Laparoscopy allows the inside of the abdomen to be examined either to perform specific surgical procedures using small incisions through which the surgeon can enter the abdominal cavity. It is always performed by a surgical team.
Laparoscopy -the process
When it is performed for diagnostic purposes the investigation is used to investigate for an abnormality which cannot be detected by other means. Operative laparoscopy is used to perform a surgical procedure without opening the abdomen. This is a relatively non-invasive technique and is used particularly in extra-uterine pregnancy, ovarian cysts, endometriosis and adhesions. Advances in operative laparoscopy now allow more complex procedures such as removal of the uterus (hysterectomy) or a kidney (nephrectomy) to be performed.
The investigation procedure
The procedure is always performed under general anaesthesia. It begins with an incision by the umbilicus through which a tiny camera is introduced. The purpose is to examine the inside of the abdomen, specifically the genital organs: uterus, ovaries and Fallopian tubes. Being only a few millimetres in diameter, this instrument allows mini-invasive procedures to be performed. In a surgical operation, additional incisions of between 5 millimetres and 12 millimetres are made in the abdomen. These allow the instruments required for these operations, some of which are becoming increasingly complex, to be inserted.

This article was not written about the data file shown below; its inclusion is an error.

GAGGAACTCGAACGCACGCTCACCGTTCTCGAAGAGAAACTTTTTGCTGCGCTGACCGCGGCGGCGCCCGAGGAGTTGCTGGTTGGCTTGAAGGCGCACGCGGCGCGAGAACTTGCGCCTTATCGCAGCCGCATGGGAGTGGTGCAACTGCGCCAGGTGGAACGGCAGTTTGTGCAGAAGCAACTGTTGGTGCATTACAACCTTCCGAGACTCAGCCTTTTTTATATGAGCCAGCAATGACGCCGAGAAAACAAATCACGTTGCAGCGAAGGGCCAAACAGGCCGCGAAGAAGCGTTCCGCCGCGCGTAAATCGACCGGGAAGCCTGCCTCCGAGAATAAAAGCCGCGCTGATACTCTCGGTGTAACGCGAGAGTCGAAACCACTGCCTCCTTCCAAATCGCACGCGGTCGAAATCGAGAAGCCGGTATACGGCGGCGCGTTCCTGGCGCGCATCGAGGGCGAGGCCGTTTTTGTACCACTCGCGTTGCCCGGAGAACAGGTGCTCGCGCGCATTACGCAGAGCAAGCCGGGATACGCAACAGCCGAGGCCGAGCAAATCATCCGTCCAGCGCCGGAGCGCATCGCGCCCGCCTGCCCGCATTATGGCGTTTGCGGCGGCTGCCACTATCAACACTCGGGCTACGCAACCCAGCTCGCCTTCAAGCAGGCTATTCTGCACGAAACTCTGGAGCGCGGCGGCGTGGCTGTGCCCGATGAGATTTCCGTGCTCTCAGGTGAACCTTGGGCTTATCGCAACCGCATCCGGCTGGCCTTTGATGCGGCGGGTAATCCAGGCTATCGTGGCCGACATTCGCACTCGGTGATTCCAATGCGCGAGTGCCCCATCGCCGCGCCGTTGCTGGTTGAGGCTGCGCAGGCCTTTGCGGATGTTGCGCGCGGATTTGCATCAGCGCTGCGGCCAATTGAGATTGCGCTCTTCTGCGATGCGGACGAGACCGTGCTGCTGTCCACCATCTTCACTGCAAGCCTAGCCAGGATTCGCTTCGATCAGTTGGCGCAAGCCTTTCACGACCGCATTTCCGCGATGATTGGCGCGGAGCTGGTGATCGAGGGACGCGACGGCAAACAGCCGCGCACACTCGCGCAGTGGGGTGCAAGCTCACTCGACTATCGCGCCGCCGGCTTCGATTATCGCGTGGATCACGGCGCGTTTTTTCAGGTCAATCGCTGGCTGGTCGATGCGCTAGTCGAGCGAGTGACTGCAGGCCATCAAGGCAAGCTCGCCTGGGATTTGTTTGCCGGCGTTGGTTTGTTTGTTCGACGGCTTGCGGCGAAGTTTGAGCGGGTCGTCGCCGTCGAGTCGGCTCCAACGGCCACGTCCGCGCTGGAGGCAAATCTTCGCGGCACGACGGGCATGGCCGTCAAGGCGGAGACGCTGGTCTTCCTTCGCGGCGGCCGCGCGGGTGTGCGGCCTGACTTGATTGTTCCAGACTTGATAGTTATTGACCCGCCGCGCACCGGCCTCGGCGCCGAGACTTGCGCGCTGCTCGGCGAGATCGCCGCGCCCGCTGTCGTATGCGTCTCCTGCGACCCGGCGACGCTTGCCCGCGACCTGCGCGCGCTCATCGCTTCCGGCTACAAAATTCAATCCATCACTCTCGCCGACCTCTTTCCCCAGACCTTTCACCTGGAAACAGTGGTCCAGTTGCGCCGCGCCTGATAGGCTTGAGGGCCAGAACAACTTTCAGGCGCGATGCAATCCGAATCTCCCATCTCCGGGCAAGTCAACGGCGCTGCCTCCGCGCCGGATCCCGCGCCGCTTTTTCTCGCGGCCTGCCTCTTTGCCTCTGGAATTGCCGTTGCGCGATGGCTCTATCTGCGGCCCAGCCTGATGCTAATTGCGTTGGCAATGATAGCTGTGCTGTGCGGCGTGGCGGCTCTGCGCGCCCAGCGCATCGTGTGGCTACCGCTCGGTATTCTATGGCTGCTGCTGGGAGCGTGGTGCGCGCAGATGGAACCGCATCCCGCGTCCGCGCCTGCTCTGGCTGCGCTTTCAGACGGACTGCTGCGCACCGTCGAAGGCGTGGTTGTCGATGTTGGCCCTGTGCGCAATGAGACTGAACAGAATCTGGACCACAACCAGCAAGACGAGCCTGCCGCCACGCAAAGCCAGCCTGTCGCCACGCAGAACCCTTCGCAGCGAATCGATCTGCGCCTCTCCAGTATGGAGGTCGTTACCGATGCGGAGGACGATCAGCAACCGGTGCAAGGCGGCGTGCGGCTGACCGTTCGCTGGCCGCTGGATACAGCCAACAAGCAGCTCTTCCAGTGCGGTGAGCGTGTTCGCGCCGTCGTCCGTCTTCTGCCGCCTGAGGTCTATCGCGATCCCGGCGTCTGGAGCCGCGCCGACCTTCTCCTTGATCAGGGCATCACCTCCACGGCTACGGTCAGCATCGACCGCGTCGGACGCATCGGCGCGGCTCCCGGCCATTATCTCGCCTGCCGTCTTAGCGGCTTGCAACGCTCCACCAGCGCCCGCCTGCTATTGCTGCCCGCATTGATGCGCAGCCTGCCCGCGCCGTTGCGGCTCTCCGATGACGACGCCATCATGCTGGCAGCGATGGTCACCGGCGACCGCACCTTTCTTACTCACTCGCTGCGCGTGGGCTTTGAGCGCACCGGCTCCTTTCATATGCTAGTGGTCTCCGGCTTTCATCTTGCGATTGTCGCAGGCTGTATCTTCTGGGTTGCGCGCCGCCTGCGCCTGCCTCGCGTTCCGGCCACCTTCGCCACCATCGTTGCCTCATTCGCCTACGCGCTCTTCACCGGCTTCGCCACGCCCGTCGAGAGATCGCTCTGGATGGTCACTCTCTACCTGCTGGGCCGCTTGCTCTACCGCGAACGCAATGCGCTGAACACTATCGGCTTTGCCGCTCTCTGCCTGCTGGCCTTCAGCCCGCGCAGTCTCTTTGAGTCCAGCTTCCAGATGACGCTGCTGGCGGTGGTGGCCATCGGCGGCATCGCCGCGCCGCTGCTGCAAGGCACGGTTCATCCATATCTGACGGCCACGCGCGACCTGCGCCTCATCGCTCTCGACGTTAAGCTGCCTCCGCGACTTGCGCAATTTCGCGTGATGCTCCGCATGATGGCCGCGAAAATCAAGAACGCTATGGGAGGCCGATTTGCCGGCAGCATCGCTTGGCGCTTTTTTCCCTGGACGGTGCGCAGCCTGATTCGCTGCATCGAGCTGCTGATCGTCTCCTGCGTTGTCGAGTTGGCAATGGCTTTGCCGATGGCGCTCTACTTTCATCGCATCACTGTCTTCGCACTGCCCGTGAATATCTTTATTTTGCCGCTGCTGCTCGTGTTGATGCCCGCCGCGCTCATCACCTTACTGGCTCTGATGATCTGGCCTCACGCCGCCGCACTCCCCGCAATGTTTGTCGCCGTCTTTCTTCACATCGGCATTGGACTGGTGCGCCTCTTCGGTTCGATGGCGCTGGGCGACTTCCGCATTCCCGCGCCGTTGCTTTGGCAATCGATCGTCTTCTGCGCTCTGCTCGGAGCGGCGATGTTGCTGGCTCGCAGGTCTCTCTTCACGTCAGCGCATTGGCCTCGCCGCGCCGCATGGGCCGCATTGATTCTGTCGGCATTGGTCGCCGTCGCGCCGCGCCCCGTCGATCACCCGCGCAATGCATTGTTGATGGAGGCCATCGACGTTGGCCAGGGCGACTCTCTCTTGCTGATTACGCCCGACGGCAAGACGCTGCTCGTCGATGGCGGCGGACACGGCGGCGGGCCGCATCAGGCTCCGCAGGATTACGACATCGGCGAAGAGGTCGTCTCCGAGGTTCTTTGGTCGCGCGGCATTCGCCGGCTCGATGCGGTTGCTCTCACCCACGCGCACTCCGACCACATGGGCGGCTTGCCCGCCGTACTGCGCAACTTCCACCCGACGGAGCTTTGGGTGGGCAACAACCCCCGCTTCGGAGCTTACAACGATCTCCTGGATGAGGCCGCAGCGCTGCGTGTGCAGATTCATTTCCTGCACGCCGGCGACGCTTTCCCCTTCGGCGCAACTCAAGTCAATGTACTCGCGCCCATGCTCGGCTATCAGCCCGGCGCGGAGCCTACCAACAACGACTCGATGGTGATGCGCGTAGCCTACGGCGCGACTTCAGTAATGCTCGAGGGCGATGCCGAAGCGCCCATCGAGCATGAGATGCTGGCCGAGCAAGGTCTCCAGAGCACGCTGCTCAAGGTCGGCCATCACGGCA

Possible risks of laparoscopy
Serious damage to internal abdominal organs can occur during the investigation although this is extremely rare. These require surgery or blood transfusion. A haematoma or abscess may also form around the scar following the laparoscopy. Venous thrombosis or pulmonary embolism is extremely rare.
Source: Collège national des gynécologues et obstétriciens français, 2010
Laparoscopy is a relatively non-invasive procedure. © beerkoff, Fotolia